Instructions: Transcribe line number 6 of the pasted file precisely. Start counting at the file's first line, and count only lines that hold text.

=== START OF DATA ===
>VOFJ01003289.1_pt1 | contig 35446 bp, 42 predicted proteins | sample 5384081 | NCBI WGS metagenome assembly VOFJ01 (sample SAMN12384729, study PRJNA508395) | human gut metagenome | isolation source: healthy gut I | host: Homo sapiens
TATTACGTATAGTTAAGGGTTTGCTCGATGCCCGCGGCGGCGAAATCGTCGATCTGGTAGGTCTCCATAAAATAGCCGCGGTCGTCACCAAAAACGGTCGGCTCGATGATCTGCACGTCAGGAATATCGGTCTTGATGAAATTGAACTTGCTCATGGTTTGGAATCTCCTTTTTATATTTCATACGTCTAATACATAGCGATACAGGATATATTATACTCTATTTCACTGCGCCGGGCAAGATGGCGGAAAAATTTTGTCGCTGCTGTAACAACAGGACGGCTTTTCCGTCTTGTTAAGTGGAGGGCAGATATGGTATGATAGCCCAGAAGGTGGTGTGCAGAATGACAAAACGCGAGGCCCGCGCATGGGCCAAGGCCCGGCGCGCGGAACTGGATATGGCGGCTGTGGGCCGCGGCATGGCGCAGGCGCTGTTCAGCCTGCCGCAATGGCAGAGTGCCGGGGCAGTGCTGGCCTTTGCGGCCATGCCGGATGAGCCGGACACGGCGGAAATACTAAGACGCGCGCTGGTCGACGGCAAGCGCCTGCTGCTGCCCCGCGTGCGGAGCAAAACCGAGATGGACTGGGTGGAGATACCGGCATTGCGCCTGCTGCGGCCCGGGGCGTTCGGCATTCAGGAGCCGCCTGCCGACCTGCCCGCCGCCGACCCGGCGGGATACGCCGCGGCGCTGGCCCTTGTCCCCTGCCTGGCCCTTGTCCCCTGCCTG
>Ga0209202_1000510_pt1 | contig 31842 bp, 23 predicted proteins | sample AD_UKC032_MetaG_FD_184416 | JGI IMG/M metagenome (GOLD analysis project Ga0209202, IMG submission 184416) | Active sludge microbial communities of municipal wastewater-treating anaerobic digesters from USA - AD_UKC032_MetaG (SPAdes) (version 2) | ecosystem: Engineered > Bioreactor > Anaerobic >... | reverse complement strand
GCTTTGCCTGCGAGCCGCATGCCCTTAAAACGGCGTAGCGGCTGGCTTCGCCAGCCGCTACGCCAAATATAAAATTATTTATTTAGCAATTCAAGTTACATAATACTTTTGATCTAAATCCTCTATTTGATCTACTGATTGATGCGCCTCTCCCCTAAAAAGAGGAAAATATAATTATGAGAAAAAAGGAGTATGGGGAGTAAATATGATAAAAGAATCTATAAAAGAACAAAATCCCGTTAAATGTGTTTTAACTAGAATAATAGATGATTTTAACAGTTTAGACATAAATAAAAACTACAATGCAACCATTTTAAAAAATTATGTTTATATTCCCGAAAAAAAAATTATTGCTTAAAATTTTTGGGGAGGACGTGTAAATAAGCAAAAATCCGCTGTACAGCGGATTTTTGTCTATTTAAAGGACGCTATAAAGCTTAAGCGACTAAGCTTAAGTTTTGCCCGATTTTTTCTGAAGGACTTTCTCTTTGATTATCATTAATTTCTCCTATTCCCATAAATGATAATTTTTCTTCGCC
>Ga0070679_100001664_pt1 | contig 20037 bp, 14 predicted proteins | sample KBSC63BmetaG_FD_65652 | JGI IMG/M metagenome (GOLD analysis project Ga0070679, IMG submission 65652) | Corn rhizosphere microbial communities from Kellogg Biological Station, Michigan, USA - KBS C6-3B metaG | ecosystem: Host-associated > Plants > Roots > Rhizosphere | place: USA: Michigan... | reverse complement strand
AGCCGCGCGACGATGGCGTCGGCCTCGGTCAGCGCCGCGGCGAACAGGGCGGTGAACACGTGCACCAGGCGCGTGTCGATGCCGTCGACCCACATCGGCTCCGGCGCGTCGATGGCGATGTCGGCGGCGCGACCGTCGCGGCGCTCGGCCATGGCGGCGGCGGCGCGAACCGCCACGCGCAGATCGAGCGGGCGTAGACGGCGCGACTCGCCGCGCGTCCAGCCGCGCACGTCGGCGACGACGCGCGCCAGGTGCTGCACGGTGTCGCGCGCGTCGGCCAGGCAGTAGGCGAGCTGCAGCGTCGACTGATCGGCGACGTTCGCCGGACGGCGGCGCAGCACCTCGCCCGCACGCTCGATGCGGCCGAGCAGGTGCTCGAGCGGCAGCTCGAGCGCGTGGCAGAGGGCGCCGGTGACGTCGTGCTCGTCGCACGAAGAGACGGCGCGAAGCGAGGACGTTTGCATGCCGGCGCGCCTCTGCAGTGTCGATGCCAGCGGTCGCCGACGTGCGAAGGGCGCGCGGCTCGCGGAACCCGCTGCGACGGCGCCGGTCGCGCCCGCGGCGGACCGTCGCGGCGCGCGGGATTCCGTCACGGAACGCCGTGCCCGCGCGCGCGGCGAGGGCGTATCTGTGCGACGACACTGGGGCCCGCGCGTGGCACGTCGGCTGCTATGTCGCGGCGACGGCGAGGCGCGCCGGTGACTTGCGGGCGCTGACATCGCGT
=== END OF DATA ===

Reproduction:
AGCCGCGCGACGATGGCGTCGGCCTCGGTCAGCGCCGCGGCGAACAGGGCGGTGAACACGTGCACCAGGCGCGTGTCGATGCCGTCGACCCACATCGGCTCCGGCGCGTCGATGGCGATGTCGGCGGCGCGACCGTCGCGGCGCTCGGCCATGGCGGCGGCGGCGCGAACCGCCACGCGCAGATCGAGCGGGCGTAGACGGCGCGACTCGCCGCGCGTCCAGCCGCGCACGTCGGCGACGACGCGCGCCAGGTGCTGCACGGTGTCGCGCGCGTCGGCCAGGCAGTAGGCGAGCTGCAGCGTCGACTGATCGGCGACGTTCGCCGGACGGCGGCGCAGCACCTCGCCCGCACGCTCGATGCGGCCGAGCAGGTGCTCGAGCGGCAGCTCGAGCGCGTGGCAGAGGGCGCCGGTGACGTCGTGCTCGTCGCACGAAGAGACGGCGCGAAGCGAGGACGTTTGCATGCCGGCGCGCCTCTGCAGTGTCGATGCCAGCGGTCGCCGACGTGCGAAGGGCGCGCGGCTCGCGGAACCCGCTGCGACGGCGCCGGTCGCGCCCGCGGCGGACCGTCGCGGCGCGCGGGATTCCGTCACGGAACGCCGTGCCCGCGCGCGCGGCGAGGGCGTATCTGTGCGACGACACTGGGGCCCGCGCGTGGCACGTCGGCTGCTATGTCGCGGCGACGGCGAGGCGCGCCGGTGACTTGCGGGCGCTGACATCGCGT